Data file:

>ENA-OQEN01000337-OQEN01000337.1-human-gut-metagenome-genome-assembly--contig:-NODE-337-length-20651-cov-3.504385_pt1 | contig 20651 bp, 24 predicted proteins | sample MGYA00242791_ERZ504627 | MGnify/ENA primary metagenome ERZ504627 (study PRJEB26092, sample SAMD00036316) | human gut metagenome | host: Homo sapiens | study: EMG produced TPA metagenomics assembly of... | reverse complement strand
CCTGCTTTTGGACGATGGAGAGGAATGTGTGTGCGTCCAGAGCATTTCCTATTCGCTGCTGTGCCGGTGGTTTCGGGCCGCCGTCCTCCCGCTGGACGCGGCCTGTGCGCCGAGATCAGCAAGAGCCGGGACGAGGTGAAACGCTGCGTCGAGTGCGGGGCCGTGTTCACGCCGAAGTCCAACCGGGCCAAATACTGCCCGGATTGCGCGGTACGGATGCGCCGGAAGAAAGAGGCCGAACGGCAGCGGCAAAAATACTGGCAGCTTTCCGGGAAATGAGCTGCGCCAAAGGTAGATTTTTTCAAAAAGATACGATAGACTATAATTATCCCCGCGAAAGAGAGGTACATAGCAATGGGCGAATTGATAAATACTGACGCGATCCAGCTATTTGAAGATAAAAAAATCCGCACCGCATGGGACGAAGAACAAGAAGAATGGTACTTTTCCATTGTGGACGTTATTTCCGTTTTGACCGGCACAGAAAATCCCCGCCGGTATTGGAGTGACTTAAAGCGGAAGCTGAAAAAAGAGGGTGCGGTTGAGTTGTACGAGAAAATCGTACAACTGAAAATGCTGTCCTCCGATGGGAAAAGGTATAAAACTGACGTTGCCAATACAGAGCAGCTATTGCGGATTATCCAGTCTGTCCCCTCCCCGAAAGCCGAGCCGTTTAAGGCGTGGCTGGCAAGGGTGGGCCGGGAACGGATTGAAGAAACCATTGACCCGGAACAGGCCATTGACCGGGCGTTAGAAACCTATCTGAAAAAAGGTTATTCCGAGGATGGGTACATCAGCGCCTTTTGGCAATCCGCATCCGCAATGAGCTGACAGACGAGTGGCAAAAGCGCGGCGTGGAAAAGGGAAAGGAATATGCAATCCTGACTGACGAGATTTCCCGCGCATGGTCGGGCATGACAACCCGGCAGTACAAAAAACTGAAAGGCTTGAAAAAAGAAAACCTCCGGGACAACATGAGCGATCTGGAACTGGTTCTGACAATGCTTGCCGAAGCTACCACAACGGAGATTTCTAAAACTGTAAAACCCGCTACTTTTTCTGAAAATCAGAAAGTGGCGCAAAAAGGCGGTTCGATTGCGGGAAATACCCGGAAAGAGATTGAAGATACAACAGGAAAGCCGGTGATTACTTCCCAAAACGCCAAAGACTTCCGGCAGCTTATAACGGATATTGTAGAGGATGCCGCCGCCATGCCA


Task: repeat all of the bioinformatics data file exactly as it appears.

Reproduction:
>ENA-OQEN01000337-OQEN01000337.1-human-gut-metagenome-genome-assembly--contig:-NODE-337-length-20651-cov-3.504385_pt1 | contig 20651 bp, 24 predicted proteins | sample MGYA00242791_ERZ504627 | MGnify/ENA primary metagenome ERZ504627 (study PRJEB26092, sample SAMD00036316) | human gut metagenome | host: Homo sapiens | study: EMG produced TPA metagenomics assembly of... | reverse complement strand
CCTGCTTTTGGACGATGGAGAGGAATGTGTGTGCGTCCAGAGCATTTCCTATTCGCTGCTGTGCCGGTGGTTTCGGGCCGCCGTCCTCCCGCTGGACGCGGCCTGTGCGCCGAGATCAGCAAGAGCCGGGACGAGGTGAAACGCTGCGTCGAGTGCGGGGCCGTGTTCACGCCGAAGTCCAACCGGGCCAAATACTGCCCGGATTGCGCGGTACGGATGCGCCGGAAGAAAGAGGCCGAACGGCAGCGGCAAAAATACTGGCAGCTTTCCGGGAAATGAGCTGCGCCAAAGGTAGATTTTTTCAAAAAGATACGATAGACTATAATTATCCCCGCGAAAGAGAGGTACATAGCAATGGGCGAATTGATAAATACTGACGCGATCCAGCTATTTGAAGATAAAAAAATCCGCACCGCATGGGACGAAGAACAAGAAGAATGGTACTTTTCCATTGTGGACGTTATTTCCGTTTTGACCGGCACAGAAAATCCCCGCCGGTATTGGAGTGACTTAAAGCGGAAGCTGAAAAAAGAGGGTGCGGTTGAGTTGTACGAGAAAATCGTACAACTGAAAATGCTGTCCTCCGATGGGAAAAGGTATAAAACTGACGTTGCCAATACAGAGCAGCTATTGCGGATTATCCAGTCTGTCCCCTCCCCGAAAGCCGAGCCGTTTAAGGCGTGGCTGGCAAGGGTGGGCCGGGAACGGATTGAAGAAACCATTGACCCGGAACAGGCCATTGACCGGGCGTTAGAAACCTATCTGAAAAAAGGTTATTCCGAGGATGGGTACATCAGCGCCTTTTGGCAATCCGCATCCGCAATGAGCTGACAGACGAGTGGCAAAAGCGCGGCGTGGAAAAGGGAAAGGAATATGCAATCCTGACTGACGAGATTTCCCGCGCATGGTCGGGCATGACAACCCGGCAGTACAAAAAACTGAAAGGCTTGAAAAAAGAAAACCTCCGGGACAACATGAGCGATCTGGAACTGGTTCTGACAATGCTTGCCGAAGCTACCACAACGGAGATTTCTAAAACTGTAAAACCCGCTACTTTTTCTGAAAATCAGAAAGTGGCGCAAAAAGGCGGTTCGATTGCGGGAAATACCCGGAAAGAGATTGAAGATACAACAGGAAAGCCGGTGATTACTTCCCAAAACGCCAAAGACTTCCGGCAGCTTATAACGGATATTGTAGAGGATGCCGCCGCCATGCCA